“George Neikrug—a renowned cello teacher who was also principal cellist with the Baltimore, Pittsburgh and Los Angeles orchestras—has died, the day after turning 100,” reads an unsigned Monday (3/14) obituary in The Strad. “Born in New York, Neikrug studied with the legendary cellist Emanuel Feuermann…. Aged 24, Neikrug met D.C. Dounis—a Greek pedagogue, whose revolutionary approach had a profound influence on the young cellist…. It was thanks to his studies with Dounis that Neikrug resolved to devote his life to teaching at schools including Detmold, Oberlin, the University of Texas-Austin and Boston University, whose arts faculty he joined in 1971. In 1960, Neikrug performed Bloch’s Schelomo with the NBC Symphony at Carnegie Hall and Leopold Stokowski, who described the cellist’s performance as ‘unforgettable.’ Neikrug also appeared as a soloist with conductors Leonard Bernstein, Wolfgang Sawallisch, Bruno Walter and Yehudi Menuhin…. In 1995 he received the Artist-Teacher Award from the American String Teachers Association. The following year he was awarded Indiana University’s Chevalier du Violoncelle accolade—in recognition of his outstanding lifetime achievement. Neikrug is survived by his sons, the composer Marc Neikrug and the actor Barry Neikrug.”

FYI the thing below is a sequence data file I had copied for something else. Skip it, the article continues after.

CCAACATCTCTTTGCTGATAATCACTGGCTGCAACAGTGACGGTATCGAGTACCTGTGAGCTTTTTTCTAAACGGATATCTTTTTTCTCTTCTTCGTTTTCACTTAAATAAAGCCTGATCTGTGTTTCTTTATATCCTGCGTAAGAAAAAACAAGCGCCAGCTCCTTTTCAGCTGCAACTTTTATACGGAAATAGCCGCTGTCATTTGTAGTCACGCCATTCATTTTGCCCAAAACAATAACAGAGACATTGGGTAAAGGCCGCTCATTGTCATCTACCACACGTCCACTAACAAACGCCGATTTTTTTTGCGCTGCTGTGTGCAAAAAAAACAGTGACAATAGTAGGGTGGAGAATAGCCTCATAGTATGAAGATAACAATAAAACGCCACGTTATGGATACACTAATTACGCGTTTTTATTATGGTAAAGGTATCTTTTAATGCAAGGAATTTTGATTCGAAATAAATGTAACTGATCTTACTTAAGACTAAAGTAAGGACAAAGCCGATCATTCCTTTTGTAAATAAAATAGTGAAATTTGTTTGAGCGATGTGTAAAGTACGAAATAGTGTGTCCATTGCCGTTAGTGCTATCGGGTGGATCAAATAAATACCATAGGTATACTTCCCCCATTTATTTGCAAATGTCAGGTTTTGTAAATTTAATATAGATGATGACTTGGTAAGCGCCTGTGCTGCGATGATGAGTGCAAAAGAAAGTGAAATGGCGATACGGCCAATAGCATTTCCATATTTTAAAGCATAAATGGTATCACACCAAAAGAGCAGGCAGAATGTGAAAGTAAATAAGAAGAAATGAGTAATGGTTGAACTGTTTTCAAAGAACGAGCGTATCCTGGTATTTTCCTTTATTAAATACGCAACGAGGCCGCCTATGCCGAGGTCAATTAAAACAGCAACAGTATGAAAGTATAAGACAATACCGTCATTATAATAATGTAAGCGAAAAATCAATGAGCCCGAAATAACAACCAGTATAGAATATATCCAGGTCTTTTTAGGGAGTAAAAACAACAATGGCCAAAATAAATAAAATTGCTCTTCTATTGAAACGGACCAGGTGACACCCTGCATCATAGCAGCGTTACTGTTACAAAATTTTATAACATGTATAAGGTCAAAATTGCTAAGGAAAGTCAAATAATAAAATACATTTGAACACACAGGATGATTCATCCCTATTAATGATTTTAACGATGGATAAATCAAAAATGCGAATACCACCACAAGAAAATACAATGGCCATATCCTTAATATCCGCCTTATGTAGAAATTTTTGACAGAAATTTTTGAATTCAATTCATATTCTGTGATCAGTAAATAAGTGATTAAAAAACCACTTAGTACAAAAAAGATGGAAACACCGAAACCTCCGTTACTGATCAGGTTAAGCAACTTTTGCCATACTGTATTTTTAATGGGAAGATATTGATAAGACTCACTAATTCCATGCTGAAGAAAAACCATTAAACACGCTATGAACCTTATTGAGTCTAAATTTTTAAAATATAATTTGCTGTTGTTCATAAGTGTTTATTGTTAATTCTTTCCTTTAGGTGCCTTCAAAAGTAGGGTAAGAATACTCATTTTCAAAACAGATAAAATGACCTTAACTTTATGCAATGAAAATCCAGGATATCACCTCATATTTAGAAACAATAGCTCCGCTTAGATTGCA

Posted March 14, 2019